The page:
Learn more about the IR on our guide: http://libguides.utopia.ut.edu/thesis

Explore the IR here: https://utampa.dspacedirect.org/

 

 

Accessing NYT Online

In addition to finding archived editions of the New York Times in our Databases, the Macdonald-Kelce Library now has a subscription to the NYT Online. This subscription allows you free and unlimited access to the website content.

Here’s how to access in 3 easy steps:

1Navigate to Accessnyt.com (while connected to the IP/campus network) 

2. Type in “University of Tampa” under Find School…

3. Click Create Account and complete the registration fields (use your UT email for this account). This will allow access from everywhere in the world. After you have registered, go to www.nytimes.com and click on the login tab in the upper right hand corner of the page to login.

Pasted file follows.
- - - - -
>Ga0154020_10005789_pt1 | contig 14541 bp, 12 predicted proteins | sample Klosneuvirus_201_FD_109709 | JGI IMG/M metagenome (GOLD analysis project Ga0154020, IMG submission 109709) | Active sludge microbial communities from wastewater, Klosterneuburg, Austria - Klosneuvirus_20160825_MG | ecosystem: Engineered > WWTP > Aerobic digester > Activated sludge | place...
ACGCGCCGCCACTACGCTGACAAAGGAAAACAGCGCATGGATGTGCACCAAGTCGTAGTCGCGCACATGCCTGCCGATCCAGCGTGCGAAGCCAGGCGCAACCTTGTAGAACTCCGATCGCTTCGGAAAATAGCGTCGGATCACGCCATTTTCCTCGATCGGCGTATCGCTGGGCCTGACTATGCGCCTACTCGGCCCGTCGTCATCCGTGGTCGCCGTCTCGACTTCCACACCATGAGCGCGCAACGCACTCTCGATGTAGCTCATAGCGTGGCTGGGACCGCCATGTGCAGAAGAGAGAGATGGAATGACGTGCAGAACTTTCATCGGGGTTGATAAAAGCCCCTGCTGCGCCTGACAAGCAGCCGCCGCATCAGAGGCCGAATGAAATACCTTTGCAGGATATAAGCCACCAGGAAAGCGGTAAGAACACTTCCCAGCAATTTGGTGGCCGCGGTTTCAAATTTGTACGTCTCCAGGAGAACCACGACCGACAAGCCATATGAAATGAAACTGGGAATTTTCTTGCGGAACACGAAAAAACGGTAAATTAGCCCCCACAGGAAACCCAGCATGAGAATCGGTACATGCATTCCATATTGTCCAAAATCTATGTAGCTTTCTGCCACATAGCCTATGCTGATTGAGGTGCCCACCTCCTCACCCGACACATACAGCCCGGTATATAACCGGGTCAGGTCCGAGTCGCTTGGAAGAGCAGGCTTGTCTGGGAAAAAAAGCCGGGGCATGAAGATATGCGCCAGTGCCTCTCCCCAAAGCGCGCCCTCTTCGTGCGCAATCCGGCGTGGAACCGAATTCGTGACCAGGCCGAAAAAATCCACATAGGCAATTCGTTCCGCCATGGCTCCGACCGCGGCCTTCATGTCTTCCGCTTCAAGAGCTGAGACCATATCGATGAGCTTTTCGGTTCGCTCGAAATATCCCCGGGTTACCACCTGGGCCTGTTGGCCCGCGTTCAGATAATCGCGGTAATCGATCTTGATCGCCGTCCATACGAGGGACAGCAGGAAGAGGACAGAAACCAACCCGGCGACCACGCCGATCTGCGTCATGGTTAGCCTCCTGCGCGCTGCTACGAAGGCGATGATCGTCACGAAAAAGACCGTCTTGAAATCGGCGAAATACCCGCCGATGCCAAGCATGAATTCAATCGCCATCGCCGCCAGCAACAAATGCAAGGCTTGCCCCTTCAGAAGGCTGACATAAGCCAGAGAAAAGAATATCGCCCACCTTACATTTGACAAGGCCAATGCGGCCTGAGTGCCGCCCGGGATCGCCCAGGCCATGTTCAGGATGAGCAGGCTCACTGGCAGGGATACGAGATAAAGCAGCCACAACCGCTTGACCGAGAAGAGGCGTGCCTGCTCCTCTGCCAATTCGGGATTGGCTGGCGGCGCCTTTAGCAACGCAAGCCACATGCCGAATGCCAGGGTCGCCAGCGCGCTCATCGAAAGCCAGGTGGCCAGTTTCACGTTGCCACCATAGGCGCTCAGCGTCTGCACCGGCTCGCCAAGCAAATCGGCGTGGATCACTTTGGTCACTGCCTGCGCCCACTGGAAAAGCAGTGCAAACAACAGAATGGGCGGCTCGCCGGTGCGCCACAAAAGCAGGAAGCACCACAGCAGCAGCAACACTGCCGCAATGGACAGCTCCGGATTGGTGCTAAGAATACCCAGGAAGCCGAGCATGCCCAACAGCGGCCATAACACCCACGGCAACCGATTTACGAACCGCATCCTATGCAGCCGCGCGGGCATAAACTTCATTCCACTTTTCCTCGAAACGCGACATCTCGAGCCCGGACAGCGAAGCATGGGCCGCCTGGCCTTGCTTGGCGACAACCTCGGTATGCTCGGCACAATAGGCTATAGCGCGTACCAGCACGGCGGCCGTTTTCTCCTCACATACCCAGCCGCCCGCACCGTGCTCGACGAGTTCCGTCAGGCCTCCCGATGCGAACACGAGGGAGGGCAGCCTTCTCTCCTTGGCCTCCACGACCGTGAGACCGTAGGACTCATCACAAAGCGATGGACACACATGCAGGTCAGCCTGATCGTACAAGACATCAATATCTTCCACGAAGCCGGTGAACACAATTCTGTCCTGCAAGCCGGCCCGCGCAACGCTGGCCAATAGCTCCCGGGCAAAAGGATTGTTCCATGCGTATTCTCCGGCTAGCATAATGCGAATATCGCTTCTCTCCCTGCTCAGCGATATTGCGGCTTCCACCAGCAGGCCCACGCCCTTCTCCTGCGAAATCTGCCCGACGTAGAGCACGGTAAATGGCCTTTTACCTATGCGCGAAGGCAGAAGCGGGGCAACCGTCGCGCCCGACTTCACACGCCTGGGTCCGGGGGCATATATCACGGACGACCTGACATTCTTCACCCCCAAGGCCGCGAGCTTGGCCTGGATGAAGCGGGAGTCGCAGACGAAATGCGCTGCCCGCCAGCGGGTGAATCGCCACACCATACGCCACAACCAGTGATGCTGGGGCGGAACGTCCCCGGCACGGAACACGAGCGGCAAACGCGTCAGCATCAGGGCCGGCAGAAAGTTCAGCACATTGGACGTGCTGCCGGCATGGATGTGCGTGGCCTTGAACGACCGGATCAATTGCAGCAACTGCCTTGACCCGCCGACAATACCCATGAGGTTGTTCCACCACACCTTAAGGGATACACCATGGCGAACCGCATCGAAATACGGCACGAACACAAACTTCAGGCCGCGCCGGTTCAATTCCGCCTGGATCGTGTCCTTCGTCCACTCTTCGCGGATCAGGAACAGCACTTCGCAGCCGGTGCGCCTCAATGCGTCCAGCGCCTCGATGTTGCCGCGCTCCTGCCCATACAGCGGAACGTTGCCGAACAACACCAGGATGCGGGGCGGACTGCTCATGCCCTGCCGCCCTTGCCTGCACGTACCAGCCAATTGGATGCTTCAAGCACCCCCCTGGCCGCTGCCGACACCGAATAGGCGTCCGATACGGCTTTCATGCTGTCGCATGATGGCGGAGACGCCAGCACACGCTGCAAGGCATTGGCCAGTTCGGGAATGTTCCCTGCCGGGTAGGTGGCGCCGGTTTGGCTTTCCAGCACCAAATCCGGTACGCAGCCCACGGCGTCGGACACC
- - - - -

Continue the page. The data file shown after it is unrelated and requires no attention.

The library also offers NYT daily in print. Ask a librarian for help or for more information.

Welcome to the Library – Fall 2017 edition

Hello UT!

Are you ready for the new semester? Whether you’re brand-new to campus or a seasoned veteran, we hope you stop by the library to say hello, ask questions, and have a look around if this is your first time here.

Librarians at the reference desk are here to help you. There’s a lot of information on our website, but here is a good place to start: the About the Macdonald-Kelce Library guide. On this guide, you’ll find all of our policies, helpful tips, and fast facts about how to use the library. TLDR: check out the FAQ guide.

This blog you are reading now has answers to many of your questions. Take a look at the links on the left. Still have questions? Visit us at Circulation or the Reference Desk, email library@ut.edu, or give us a call 813 253 6231.

Welcome. See you in the library!